Learning to love pilsners, whose delicate hop characteristics can be light and subtle, is a tricky pursuit. Scoats and some other experts agreed to help.
"When you start getting into craft beer, people gravitate towards the stronger, bigger, extreme IPAs," he said. "But then you come back around again."
Culturally, Pennsylvania's passion for pilsners makes sense given the region's deep German roots.
"My family came [to America] in 1733, but English was still my father's second language," said Ed Stoudt, whose Stoudt's brewery in Adamstown launched the local pils resurgence in 1990.
By the mid-1990s, Stoudt's was joined by acclaimed pilsners from Victory, Sly Fox, and Troëgs. At this year's Brew-vitational, 10 local brewers competed, with Tröegs taking first place for its German-style Sunshine pils.
The genre is an anomaly in the ale-centric American craft brewing world, in part because the slow, cold fermentation of pilsner (and lagers, in general) can take twice as long as ales, occupying precious real estate most small new breweries don't have.
In addition, pilsners have gotten a bad rap from mass-produced versions like Miller High Life and Budweiser that have come to epitomize bland and boring swill.
Even some of the most renowned European examples, like Pilsner Urquell from the Bohemian city of Pilsen, the Czech town where pilsner was invented in 1842, simply do not travel well, losing both vibrance and complexity, with little more than austere bitterness to show.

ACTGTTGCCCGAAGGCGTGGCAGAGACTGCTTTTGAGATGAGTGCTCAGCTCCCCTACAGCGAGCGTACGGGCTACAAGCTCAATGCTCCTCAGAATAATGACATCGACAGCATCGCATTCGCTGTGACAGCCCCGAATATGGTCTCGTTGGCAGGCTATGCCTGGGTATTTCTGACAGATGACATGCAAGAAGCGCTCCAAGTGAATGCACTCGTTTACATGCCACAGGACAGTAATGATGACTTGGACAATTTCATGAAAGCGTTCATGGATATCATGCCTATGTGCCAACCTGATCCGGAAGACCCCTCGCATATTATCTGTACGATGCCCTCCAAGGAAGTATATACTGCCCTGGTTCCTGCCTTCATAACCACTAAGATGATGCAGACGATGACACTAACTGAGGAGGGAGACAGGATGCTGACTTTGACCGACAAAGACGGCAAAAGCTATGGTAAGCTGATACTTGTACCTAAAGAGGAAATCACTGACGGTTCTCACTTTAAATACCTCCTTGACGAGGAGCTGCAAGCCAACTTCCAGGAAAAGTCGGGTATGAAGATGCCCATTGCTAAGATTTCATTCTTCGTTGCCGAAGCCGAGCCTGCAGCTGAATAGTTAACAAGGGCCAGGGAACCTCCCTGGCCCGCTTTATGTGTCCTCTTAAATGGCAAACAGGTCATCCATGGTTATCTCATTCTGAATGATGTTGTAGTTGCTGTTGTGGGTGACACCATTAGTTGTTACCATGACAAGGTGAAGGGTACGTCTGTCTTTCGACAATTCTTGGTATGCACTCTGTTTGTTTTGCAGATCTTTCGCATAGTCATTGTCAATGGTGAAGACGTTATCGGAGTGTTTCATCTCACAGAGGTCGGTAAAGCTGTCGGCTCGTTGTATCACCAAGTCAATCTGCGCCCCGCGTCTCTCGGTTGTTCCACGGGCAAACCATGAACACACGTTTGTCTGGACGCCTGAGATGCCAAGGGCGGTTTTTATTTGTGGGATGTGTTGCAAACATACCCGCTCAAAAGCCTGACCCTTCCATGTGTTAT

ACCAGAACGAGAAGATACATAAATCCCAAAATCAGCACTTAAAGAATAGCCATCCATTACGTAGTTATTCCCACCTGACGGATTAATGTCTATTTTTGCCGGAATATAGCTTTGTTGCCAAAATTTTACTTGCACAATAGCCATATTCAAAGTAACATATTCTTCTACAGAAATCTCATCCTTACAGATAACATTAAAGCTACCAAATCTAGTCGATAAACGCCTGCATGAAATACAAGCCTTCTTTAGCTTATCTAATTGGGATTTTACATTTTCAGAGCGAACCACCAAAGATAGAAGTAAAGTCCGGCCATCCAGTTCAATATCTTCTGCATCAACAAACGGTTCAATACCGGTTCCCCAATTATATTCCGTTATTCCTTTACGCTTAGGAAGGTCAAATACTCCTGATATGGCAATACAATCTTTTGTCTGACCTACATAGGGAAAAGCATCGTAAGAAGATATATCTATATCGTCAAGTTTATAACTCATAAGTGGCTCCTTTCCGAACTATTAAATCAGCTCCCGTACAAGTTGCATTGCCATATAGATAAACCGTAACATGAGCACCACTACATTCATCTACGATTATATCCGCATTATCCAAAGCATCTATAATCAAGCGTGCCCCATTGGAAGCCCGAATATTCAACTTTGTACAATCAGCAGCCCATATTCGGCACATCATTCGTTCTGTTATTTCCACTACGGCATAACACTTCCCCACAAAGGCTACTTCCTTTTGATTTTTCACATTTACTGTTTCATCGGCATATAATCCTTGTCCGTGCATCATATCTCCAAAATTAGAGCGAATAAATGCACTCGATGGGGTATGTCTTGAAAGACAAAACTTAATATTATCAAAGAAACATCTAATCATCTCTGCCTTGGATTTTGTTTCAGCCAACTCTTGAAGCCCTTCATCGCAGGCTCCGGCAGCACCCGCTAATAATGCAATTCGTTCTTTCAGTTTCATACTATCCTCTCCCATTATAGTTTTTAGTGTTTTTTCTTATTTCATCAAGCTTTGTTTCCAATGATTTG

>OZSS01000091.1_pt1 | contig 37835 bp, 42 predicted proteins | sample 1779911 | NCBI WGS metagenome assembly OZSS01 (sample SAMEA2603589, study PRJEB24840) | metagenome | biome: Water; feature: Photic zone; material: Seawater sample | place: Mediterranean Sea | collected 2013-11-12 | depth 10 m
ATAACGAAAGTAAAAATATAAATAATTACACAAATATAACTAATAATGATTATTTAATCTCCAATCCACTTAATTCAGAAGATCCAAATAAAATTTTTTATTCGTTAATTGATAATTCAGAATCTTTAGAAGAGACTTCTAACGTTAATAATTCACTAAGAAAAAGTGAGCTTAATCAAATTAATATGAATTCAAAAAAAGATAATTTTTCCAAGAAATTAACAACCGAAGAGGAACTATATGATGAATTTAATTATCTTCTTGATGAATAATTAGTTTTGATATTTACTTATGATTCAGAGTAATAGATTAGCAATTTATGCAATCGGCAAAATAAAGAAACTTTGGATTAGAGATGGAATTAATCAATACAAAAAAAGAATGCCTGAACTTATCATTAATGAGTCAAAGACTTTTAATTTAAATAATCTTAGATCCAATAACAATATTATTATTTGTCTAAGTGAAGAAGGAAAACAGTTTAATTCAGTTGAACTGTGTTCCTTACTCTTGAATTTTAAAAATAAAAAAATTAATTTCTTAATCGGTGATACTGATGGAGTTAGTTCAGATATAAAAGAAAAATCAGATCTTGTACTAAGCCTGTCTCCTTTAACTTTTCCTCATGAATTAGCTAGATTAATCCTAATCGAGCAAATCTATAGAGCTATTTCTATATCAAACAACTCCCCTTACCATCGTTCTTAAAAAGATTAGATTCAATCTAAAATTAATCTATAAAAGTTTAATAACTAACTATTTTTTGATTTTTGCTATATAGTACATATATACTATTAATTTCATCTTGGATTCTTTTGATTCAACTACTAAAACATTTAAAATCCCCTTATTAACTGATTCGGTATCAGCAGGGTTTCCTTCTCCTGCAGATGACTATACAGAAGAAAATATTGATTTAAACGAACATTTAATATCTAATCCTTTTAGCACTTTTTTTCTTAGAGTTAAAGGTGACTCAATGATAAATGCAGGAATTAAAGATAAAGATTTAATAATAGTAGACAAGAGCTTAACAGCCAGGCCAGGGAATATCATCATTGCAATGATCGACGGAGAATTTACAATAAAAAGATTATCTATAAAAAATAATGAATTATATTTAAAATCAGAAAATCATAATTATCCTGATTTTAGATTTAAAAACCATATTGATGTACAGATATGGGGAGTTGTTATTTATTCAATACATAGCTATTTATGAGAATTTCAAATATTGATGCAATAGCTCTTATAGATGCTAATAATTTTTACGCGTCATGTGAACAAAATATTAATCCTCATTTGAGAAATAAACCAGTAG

"I never liked this beer," Scoats conceded about Urquell. "Bitter beer."
The difference between that standard Urquell and a special unfiltered edition they occasionally produce with more traditional methods - which must be drunk within weeks of its release - is like night and day.
The American craft-brewed renditions at their freshest, however, can be a similar revelation.
A bottle of classic Stoudt's pils on the table in front of Scoats, for example, had a toasty malt aroma balanced by a long, elegant finish of Saaz and Hallentauer hops. A Lagunitas from Petaluma, Calif., with a soft, round nose and lingering lemon tang, showed an uncharacteristic West Coast restraint.
The ability to appreciate that kind of soft-spoken delicacy isn't universal.
"The nuances between pilsners are more subtle, and I dare say it's a more sophisticated form of beer than some of the IPAs out there," says Bill Covaleski of Victory Brewing, which, aside from its Prima Pils (named by the New York Times as America's best pilsner), makes the Braumeister draft-only series that each features a different single hops. The Braumeister with Tettnang hops won second in this year's Brew-vitational.
There are also two basic distinct schools of pilsner worth noting, he says - the Czech style ("more aromatic and grassy; more sweetness and body") and the German style ("more herbal and mineral," with northern styles being the most "brittle and dry.")
Either way, the hallmarks of a great pils are consistent, says Covaleski:
It should be crystal-clear - unless it's an unfiltered "keller" pils.
The refined pale head should be fluffy and light.
The nose should be grassy, herbal, or mineral.
The malty sweetness should be earthy, but light.
If it doesn't finish dry and make you smack your lips, "it probably isn't a good pilsner."
Such success is often a fine line. And when a pils goes wrong - a recent can of flat Mamma's Lil Yella Pils from Oskar Blues, and a skunky pint of Bitburger at Frankford Hall come to mind - the austere style is unforgiving.
"There just isn't a lot of wiggle room with pilsner," says Scoats. "It's either great, or it's not."
Contact Craig LaBan at firstname.lastname@example.org or on Twitter: @CraigLaBan.